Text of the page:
North Korean communist dictator Kim Jong Un digitally altered a television series that runs on state TV, according to The Daily Mail. The move is to reportedly erase any sign of defectors. “The Taehongdang Party Secretary” aired in the country from 1998 to 2000 and featured actor Choe Ung Chol. Choe was also close to Kim’s uncle, Jang Song Thaek, who was executed in 2013.
Choe dissatisfied Kim because of his ties to his uncle and the allegations of being a womanizer. Choe was digitally replaced by actor Pak Jong Taek in the show that depicts potato farmers dealing with the famine of the 1990s. The premise appears ironic now since the communist country is experiencing food shortages.
Tatiana Gabroussenko, a professor at Korea University in Seoul, was first aware of this change and commented on the technological capabilities of the regime, as well as the lengths they would go through to erase the existence of anyone that they did not like. She notes that Pak did a remarkable job of identifying the mannerisms and expressions of Choe, in addition to reproducing the lines verbatim, but concludes that it still does not work.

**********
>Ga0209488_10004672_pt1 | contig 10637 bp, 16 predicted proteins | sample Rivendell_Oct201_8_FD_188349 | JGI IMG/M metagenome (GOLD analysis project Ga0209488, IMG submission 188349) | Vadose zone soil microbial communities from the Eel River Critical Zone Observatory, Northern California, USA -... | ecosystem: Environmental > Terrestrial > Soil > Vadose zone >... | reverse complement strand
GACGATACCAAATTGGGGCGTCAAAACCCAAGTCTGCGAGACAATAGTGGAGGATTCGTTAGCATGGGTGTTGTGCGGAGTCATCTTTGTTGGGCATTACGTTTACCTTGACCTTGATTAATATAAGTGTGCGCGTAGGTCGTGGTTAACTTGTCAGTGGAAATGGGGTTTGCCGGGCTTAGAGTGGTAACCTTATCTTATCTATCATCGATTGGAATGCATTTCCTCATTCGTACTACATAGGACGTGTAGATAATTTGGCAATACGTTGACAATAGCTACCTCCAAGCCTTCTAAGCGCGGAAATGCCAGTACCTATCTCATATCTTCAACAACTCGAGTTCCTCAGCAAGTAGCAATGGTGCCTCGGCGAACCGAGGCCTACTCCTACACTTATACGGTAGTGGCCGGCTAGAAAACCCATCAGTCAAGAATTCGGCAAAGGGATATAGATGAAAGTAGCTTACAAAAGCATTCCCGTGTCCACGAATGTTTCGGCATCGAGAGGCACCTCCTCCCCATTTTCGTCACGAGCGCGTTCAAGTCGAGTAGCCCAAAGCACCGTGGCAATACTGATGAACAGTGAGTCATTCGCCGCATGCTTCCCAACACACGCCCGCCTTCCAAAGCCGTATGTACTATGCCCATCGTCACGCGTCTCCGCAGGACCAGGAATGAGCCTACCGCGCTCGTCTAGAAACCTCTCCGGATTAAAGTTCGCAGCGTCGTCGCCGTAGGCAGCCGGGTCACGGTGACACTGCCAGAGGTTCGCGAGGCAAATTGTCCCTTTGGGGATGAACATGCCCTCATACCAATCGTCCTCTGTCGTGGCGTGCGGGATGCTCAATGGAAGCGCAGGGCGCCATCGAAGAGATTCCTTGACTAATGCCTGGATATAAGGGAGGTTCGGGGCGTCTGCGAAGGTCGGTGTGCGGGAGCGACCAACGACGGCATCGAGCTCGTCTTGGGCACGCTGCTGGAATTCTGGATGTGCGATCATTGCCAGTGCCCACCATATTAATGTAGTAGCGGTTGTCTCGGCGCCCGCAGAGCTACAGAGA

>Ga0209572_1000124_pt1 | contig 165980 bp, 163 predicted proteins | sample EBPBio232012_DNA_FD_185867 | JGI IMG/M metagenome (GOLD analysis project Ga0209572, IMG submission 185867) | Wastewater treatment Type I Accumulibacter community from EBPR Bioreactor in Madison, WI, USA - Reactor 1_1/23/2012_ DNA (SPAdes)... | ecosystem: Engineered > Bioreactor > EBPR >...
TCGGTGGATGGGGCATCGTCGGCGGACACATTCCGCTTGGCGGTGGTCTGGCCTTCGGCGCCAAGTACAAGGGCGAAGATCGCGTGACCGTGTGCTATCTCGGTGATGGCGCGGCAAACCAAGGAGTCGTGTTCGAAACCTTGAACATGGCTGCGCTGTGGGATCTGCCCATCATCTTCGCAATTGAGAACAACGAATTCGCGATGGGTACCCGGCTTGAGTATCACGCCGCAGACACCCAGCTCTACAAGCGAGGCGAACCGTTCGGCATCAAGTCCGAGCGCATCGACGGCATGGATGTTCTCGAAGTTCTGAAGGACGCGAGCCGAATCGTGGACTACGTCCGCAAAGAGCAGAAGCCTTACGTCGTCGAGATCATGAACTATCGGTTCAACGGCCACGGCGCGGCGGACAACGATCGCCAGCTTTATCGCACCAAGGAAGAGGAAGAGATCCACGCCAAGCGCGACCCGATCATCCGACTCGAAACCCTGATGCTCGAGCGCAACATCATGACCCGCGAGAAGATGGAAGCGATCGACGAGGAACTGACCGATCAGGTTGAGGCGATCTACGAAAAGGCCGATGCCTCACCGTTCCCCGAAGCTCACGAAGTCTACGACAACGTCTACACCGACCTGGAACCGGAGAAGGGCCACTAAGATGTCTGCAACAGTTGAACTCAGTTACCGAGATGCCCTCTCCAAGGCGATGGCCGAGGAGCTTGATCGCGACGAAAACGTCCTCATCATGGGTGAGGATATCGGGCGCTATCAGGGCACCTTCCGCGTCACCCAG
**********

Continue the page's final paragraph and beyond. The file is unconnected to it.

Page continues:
Jang was reportedly plotting a coup against the dictator and harnessed the sympathy of Choe, who is known among other defectors. Jang was also criticized by the leader for not clapping excitedly enough.
The digital alteration comes after Kim simulated nuclear attacks, according to The Hill. North Korean state media, Rodong Sinmun, wrote that the exercise came as the country perceived “aggression” from other countries when the United States and South Korea conducted joint exercises earlier in March which lasted 11 days. The outlet alleged that the U.S. is bringing “nuclear strategic assets” to South Korea.
Pyongyang assured that the missile was not putting other countries in jeopardy.